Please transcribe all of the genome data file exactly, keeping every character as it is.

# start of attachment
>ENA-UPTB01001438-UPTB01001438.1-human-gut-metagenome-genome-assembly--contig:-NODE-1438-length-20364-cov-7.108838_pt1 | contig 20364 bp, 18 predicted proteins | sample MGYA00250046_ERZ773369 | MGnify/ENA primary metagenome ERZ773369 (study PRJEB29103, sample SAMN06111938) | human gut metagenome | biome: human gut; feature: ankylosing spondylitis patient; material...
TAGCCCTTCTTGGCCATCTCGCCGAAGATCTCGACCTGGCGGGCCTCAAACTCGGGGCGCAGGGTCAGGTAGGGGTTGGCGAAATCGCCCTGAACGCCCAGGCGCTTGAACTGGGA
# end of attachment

>ENA-UPTB01001438-UPTB01001438.1-human-gut-metagenome-genome-assembly--contig:-NODE-1438-length-20364-cov-7.108838_pt1 | contig 20364 bp, 18 predicted proteins | sample MGYA00250046_ERZ773369 | MGnify/ENA primary metagenome ERZ773369 (study PRJEB29103, sample SAMN06111938) | human gut metagenome | biome: human gut; feature: ankylosing spondylitis patient; material...
TAGCCCTTCTTGGCCATCTCGCCGAAGATCTCGACCTGGCGGGCCTCAAACTCGGGGCGCAGGGTCAGGTAGGGGTTGGCGAAATCGCCCTGAACGCCCAGGCGCTTGAACTGGGA